Quaderni ASK. The phenomenon of Art Festivals 5/2011. An empirical and legal analysis Maria Lillà Montagnani, Ilaria Morganti, Maria Chiara Muti - PDF

Università Commerciale Luigi Bocconi ASK (Art, Science and Knowledge) Laboratorio di economia e gestione delle istituzioni e delle iniziative artistiche e culturali Quaderni ASK 5/2011 The phenomenon of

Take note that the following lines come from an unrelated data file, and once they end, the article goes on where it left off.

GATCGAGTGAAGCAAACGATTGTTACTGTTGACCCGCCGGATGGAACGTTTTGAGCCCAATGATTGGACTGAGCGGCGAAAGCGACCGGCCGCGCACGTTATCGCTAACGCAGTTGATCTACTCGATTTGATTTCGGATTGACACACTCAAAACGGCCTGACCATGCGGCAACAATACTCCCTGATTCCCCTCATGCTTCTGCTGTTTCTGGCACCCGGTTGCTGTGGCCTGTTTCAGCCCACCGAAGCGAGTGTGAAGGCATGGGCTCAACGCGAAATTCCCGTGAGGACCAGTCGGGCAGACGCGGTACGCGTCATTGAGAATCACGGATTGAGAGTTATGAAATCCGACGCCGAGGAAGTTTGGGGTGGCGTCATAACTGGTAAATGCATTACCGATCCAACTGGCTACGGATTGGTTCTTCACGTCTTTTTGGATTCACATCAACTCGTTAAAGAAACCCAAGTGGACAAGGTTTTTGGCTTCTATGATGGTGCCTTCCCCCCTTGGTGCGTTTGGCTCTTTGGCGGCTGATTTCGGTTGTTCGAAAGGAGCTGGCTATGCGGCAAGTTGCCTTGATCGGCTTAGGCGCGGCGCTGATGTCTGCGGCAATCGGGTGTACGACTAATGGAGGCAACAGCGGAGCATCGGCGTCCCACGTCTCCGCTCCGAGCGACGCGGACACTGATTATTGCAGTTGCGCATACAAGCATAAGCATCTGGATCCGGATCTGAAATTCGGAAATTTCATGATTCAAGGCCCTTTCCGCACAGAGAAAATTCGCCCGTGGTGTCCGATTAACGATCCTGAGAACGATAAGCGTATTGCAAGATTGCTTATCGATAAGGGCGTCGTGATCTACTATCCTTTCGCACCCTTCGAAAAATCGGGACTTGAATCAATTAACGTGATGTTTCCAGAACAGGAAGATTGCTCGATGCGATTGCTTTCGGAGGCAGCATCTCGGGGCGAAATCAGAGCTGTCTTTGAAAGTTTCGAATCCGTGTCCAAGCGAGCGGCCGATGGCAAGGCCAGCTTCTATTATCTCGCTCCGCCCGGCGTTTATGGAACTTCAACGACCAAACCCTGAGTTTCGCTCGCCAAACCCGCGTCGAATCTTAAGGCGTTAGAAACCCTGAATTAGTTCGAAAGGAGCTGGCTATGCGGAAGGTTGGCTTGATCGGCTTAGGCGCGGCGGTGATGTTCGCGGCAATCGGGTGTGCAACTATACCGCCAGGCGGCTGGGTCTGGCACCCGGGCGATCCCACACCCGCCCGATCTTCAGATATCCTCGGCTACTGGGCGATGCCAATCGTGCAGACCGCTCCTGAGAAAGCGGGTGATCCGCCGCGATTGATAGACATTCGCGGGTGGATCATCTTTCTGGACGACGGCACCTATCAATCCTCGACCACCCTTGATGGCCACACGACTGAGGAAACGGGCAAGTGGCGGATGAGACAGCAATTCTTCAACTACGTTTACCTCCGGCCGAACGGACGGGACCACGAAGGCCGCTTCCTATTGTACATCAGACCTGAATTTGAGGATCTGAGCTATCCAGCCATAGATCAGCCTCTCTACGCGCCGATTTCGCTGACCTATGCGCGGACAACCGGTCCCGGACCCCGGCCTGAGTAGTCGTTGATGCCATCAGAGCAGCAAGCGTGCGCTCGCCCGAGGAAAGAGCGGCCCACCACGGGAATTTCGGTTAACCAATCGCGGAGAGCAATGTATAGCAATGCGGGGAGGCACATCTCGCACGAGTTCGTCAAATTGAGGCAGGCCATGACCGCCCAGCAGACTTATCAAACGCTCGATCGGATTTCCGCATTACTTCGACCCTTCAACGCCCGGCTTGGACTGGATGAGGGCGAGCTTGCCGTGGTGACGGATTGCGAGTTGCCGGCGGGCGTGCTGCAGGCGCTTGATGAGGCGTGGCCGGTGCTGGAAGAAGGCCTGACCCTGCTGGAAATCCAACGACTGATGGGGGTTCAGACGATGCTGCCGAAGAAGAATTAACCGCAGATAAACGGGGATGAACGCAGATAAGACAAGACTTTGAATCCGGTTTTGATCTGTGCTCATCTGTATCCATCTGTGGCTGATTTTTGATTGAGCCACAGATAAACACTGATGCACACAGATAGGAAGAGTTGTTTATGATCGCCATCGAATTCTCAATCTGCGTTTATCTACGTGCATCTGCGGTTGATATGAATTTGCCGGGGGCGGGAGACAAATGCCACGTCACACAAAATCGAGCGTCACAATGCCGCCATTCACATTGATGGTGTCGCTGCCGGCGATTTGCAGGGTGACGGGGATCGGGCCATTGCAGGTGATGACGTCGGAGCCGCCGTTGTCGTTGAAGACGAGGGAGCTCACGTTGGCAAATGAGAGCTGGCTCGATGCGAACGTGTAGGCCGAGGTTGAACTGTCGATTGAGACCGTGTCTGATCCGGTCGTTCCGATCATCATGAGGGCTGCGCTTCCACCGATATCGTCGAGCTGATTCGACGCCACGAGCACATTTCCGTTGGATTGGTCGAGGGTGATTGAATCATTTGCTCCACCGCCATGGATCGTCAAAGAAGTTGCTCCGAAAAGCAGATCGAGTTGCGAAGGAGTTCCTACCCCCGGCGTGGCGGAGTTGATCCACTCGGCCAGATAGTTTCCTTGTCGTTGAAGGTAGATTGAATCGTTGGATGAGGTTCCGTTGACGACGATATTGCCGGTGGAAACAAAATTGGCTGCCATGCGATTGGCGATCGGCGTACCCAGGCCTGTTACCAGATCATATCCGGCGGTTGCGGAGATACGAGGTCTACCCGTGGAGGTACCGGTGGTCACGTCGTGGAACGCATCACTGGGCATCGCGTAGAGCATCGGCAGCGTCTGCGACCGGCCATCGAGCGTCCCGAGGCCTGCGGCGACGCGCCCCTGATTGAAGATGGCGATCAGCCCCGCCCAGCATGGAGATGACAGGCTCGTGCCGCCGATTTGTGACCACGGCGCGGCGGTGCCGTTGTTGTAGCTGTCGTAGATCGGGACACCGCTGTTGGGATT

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Università Commerciale Luigi Bocconi ASK (Art, Science and Knowledge) Laboratorio di economia e gestione delle istituzioni e delle iniziative artistiche e culturali Quaderni ASK 5/2011 The phenomenon of Art Festivals An empirical and legal analysis Maria Lillà Montagnani, Ilaria Morganti, Maria Chiara Muti Maurizio Nannucci, Explore, neon, 2005 (Galleria Fumagalli, Bergamo) Quaderni ASK - 4/2011 Introduction In the last few years there has been an explosion of art festivals around Europe as this type of event seems to be very appealing, whether as local or global attractions. Art festivals are a very challenging field of research as they rapidly became a very important cultural phenomena and are now at the core of many national cultural programs. The European scenario is extremely rich both in terms of forms and quantity. The Italian state of art, as well, shows that this sector is highly prolific and vibrant: according to OIFEC (Osservatorio Italiano Festival ed Eventi Culturali), a monitoring body which analyses the development and the impacts of festivals, the number of Italian festivals is 945, growing from 883 in just two years, with investments for 400 million of euros. Besides being very popular, festivals are currently considered one of the most trendy way of promoting culture since they are a suitable vehicle to introduce art into contemporary life. As the festival practice is much utilized, in reason of its flexibility capable of satisfying multiple needs, there are many kind of festivals: the festival formula can be applied to various topics. The most evident features of festivals are the high concentration of performances in a specific space and time, the live dimension, the ability of creating strong relationships among territory, casting community and cultural identity and the promotion of art mixing culture and entertainment. 1 Hence festivals can be comprised in Golblatt s declaration of that special event recognizes a unique moment in time with ceremony and ritual to satisfy specific needs. 2 Recent tendencies reveal a growing request for activities and attractions which mix pleasure, culture and learning. Festivals have proved themselves to be a winning policy as they fill up the cultural divide of modern society and satisfy its need for authenticity. 3 Their peculiarity of being an event in progress, with a precise cultural theme developed through live performances makes them extremely appreciated. Festivals are seen as occasions in which the crowds, the noise and the chaos are an essential part of the event, enhancing people participation strongly, making them feel belonging to a community, taking part in the rites and sharing a common interest. Moreover, it seems that festival is an appropriate way for different forms of art to be manifested. Quite often, they are organized by the explicit intent of artists to have an opportunity for displaying their works: in a time where there are no longer patrons, artists tend to gather and find occasions for meetings to share ideas. They have a great importance as catalyst and driver for new works. Often, festivals are the only way for specific forms of art to reach the public. For example, festivals are a vital opportunity for independent film productions which hardly reach the standard fare; or in Italy, it can be said that the experimental theatre is strongly supported by these manifestations, as generally, such performances are not in the bill of Italian theatres. Focusing on the role played by festivals for the community, it is important to highlight that they suggest a different approach to the arts and they are usually easy to access. Festivals informal settings break down the barriers which sometimes certain categories of people might feel attending 1 Guido Guerzoni, I festivals di apprendimento culturale in Italia nel 2006/2009, in Economia della Cultura, 2009, 1. 2 Ross Derrett in Ian Yeoman, Martin Robertson, Jane Ali-knight, Siobhan Drummond & Una MCMahon - Beattie, Festival and events management an International arts and culture perspective, Elsevier Butterworth Heinemann, 2004, B. Maussier, Festival management e destinazione turistica - I festival come nuovi media della società post industriale, Hoepli, 2010, performances in institutional venues. In fact, they are celebratory events which present cultural contents in an unusual and casual way as they encourage involvement rather than contemplation. 4 The audience has clearly an active role since the event is based on the participation of a selected community in a common rite. The open stage offered by the city itself and the cheerful atmosphere invite people participation making the access more direct both for technical and social reasons: going to prestigious theatre or museums can be difficult for people who think themselves socially and culturally inadequate. For participants, these events are generally perceived as a special dimension to be explored as they are a moment of great emotional involvement. The live experience is precious and priceless as the audience interprets the festivals as an initiation for shaping their attitudes. This kind of event makes people live the culture and enjoy a creative adventure. In festivals, it is possible to experience cultural consumption as the audience both watches the emerging of art from artists and has an active role in the creative process. The so called festival goers look for a new kind of experience, an occasion to gather and an opportunity to gain more valuable knowledge as the traditional means of acquiring culture seem to be out-dated. Moreover, the accessibility is encouraged by favourable pricing policies: many festivals are admission free or provide inviting promotions. This opportunity can encourage new behaviours and experiences of people who are not usually involved in cultural consumption. Festivals generate a variety of effects which impact on the local territories and communities such as artistic, social, cultural, economical and political ones. The sum of these elements makes clear that the cultural events and festivals can be a resource for the hosting area, and they are an expression of value. Festivals become indeed important components of policy choices since they respond to the essential need of gathering, exposing opinions and belonging to a group. They greatly promote the circulation of ideas and people and grant the right of freedom of expression. Furthermore, festivals play a fundamental role in shaping the cultural identity of the local communities, identities which are constantly subject to a process of renewal and revision: in this globalized and multicultural society, it is important to enhance the value of the variety of tradition and cultural patrimonies and to promote continuous contacts and exchanges in order to favour social integration. To gain this objective, one of the advantages of the festival practice is the possibility of reaching broad audiences as it represents an ideal location for the different cultural streams and phenomena. The open accessibility encourages intercultural interactions among people and makes festivals essential for education and the promotion of culture. However, festivals often need to prove their existence through their ability to generate a positive economic impact. In some countries, such as UK, they are considered a remunerative field for investments as they generate economic benefits to various stakeholders. They have proved to be remunerative: an increased tourism results as well as major employment for the locals and an increment of income for the host economy. A shining example of how festivals can be used for both cultural and economic reasons is Scotland which has strategically based its renewal on festivals and events. The Scotland case can be taken as an elucidation of festivals tasks in modern societies and how they are inserted into national policies. Indeed, the Scottish Government promotes events throughout the country for the entire year concentrating in Edinburgh which presents a different festival each month. They found a cheerful and remunerative way to promote their culture and 4 Karp in Art Festivals and the European Public Culture, Project no , University of Sussex, 2008, 23. 2 traditions, develop tourism and employment, and establish a national agency, EventScotland, in order to develop a viable portfolio of events to attract visitors to Scotland, to enhance the country s international profile, to strengthen its sporting and cultural infrastructure and to maximize the economic, social and environmental benefits produced by events in all parts of the country. Since art festivals have been widely developing as a new form of promoting arts and as a new way of participation in cultural life and since their economical role is increasing because of their capability to move resources and generate impacts on local communities, their legal protection becomes a priority to be discussed. Festivals have been subject of study mainly from an economic, managerial or social point of view while little has been said about the relevance of this new cultural product from a legal point of view. The lack of debate makes them an interesting, unexplored field of research. Given the relevance of this phenomenon, both from an economic and above all, from a cultural point of view, questions on how to protect festivals arise and need to be answered. What kind of rights are involved in such contexts? Who are supposed to be the owner of these rights? As far as legal protection is concerned, although copyright seems to be the most appropriate tool, the assessment of copyright protection for festivals in terms of structure and contents has never been undertaken. Therefore, given the relevance, of the phenomenon and the lack of explicit copyright protection, the exploration of what legal tools may provide protection to artists and creative activities of festivals ought to be initiated. In order to proceed, tough, it becomes necessary to formulate a definition of the phenomenon. A legal assessment requires a definition of the festival phenomenon in order to state what is considered festival according to the law and what protection can be applied. The term festival is increasingly used in many different contexts for different sorts of events. Therefore, problems concerning the definition of what falls within the category of festival rise indeed. One of the reasons of the difficulty in classification may be that festivals are pre-eminently a composite topic of study, reaching across the usual demarcation lines that separate fields of expertise. Definitions of festivals may be found in the economic field where the topic has been widely discussed. Nevertheless, even though there has been a lot of research and study, and even an attempt to conduct a census, 5 making 5 Non si tratta per altro di un vizio nazionale, dacché in Europa e nel mondo non si contano più i festival nati nel corso degli ultimi anni,[ ] La questione principale, semmai, è rappresentata dalla difficile identificazione dei criteri di classificazione (si veda ad esempio il pionieristico tentativo di Getz and Frisby 1988), che rende problematica qualsiasi opera di censimento (Frey 2000,); per i soli festival musicali europei, ad esempio, le stime oscillano tra i 1000 ipotizzati da Pahlen (1978) e Dümling (1992) e i 2000 censiti da Galeotti (1992), [ ] L indeterminatezza semantica si riflette sulla variabilità delle stime: uno studio sistematico condotto da Heather Rolfe (1992,) individuò nel festival musicali nella sola Europa, laddove Cécile Maillard (1994,) ne censì 864, di cui 350 dedicati alla musica colta; un numero largamente superiore a quello fornito per lo stesso anno dal Ministero della Cultura transalpino, che per il medesimo genere asserì l esistenza di 245 manifestazioni. In Italia questi problemi hanno superato da tempo una soglia critica, dacché il fenomeno tende a connotarsi come un autentica mania: il numero delle iniziative è ormai incalcolabile (causa l elevato tasso di natalità e mortalità di esperienze spesso circoscritte ad ambiti locali), tanto da rendere vano qualsiasi tentativo di censire in modo rigoroso le manifestazioni che costellano il territorio nazionale e di comprenderne l effettiva portata, vuoi per la genericità della formula festival, che rende problematiche le comparazioni, vuoi per il debordante successo di quelli culturali e segnatamente letterari, se è vero che l'associazione Italiana Editori nel 2005 ne ha censiti ben 193. Guido Guerzoni, I festivals di apprendimento culturale in Italia nel 2006/2009, in Economia della Cultura, 2009, sense of this multi-faced phenomenon is still a difficult task and even in the economic literature, there is no single definition. This paper intends to give a deeper insight on the world of art festivals, through an empirical and legal analysis that aims at highlighting the main features and issues regarding it, and at assessing the cultural characteristics and managerial complexities that recur in the organization process of such events. The first part presents the benchmark analysis and the methods and criteria utilized for the collection of data and the importance of an empirical study for legal purposes. The second part of the work focuses on the legal questions, regarding the protection of these events, taking grounds on all the relevancies given by the benchmark results. 1. Benchmark analysis As already mentioned, a festival is no doubt a complex and multiform cultural product. Accordingly, the only way to face this phenomenon is to gradually dismantle all the disciplinary boundaries and to watch and analyze what experience and general knowledge would suggest. Thus, it is important to widen the field of research, to analyze not only the economic effects for various stakeholders, but especially the intangible benefits of these events in regard to arts, culture and society. In order to find a definition of festival, an empirical analysis has been carried out through the construction of a benchmark. Creating a benchmark and collecting data from reality have been a useful tool to compare the recurring characteristics of festivals, their different forms of representation and their implications in terms of legal protection. The analysis of the managerial asset can support the formulation of a definition of festival and of hypothesis of protection consistent with the specificities of festivals that rise at empirical level. In particular, the sample is composed by fifty European festivals. In order to have the most balanced assorted scenario as possible, festivals have been chosen from various references, starting from the following criteria: genre, fame and geographical location. Since this work is concentrated on the phenomenon of art festivals, the analyzed events belong to the main common categories, i. e. literary festivals, festivals of ideas, cinema festivals, music festivals, theatre and other performing arts festivals. Another fundamental factor in the choice of these festivals is their fame both at a national and international level since it can be interesting to watch how the festival practice, which, in spite of its quasi typical structure, changes accordingly to the notoriety and the relevance of the event. The last criterion adopted for the construction of the benchmark is the geographical location of the festivals. The events are collected from the international panorama especially from the UK world. In fact, UK is increasingly focusing on festivals as they are seen as an emerging phenomenon and a very remunerative sector both economically and for developing cultural policies. It is important to state that the benchmark does not claim to be wholly representative of all the existing art festivals, but intends to be a deep source for a wide comparison of data. Since the investigation aims at outlining the principal topics of art festivals, the data were collected accordingly to certain criteria: (a) territory; (b) theme and genre; (c) audience involvement; (d) fundraising; (e) visibility and participation; and (f) accessibility. These parameters were chosen 4 among others as they are believed to be pertinent to the task by contributing to the knowledge of real details on the cases and they comprise a large number of issues deriving from the use of festivals for spreading culture. Namely, the territory parameter underlines the relevance of the cultural patrimony of a place and the sense of belonging to a community. In addition, analyzing the different types of festival and dividing them accordingly to the kind of artistic expression can help in pointing out how the theme of the event might influence the outcome of the festival. The audience involvement, i. e. whether the attending public is an active subject or just a passive consumer of the festival adventure, the visibility and participation considerations draw the attention to the visiting public and provide an overview on the contents of festivals, how they are presented to the public, what the major points of interest are and why some events are more popular than others. Finally, fundraising and accessibility are extremely significant with regard to culture development and people participation since funds deeply influence the organization of the happening and the terms of access give an idea of how concretely attendance is involved. Among these criteria, three of them resulted more relevant and characterizing than the others, namely: the territory, the audience involvement and the public financial support. As a matter of fact, the common features that raise repeatedly in the analysis of all different case studies are: (i) the importance of the territory and of the cultural background; (ii) the live experience of the cultural products both on the supply side and the consumption side; (iii) the public initiative in organizing and supporting festivals. (i) The territory is actually one of the components for building the cultural identity of a community. Culture is fundamental to promote the continued renaissance of the city and has a role to play in creating a more inclusive and sustainable community. A festival brings distinction to the image and profile of the city: it enriches the experience of the city centre and makes each community unique in history or sense of place. Some destinations are automatically associated with the festival they usually host (e.g. Glastonbury and its music festival). Moreover, the reciprocal relationship of a territory with its community is of major interest: the morphology and the landscape of a place deeply influence the cultural development of its population. In fact, a congruence can be seen between festivals and the changes in a national selfimage on different aspects of the society. Positive legacies of festivals include the establishment or the strengthening of traditions and values held by residents. Hence, it can be said that it is the community that owns the event as the festival is more than just a celebration: it is instead a reflection of the community s social and political culture and values, demonstrating mechanisms for the accommodation of a variety of interests within an event framework. Sometimes, festivals can be a great occasion of revitalizing a specific territory, giving new direction to its cultural and economic context. In this sense, there is an irreplaceable locus concept which means that a festival must be set in that particular location because often times places can relate stories better than people can. A double implication exists among festivals and places; on the one hand, a matter of great importance, is the capacity of the territory to create a space adequate for cultural exchange; on the other hand festivals, as much as any historical phenomenon, can influence and transform the normal roles and functions of the site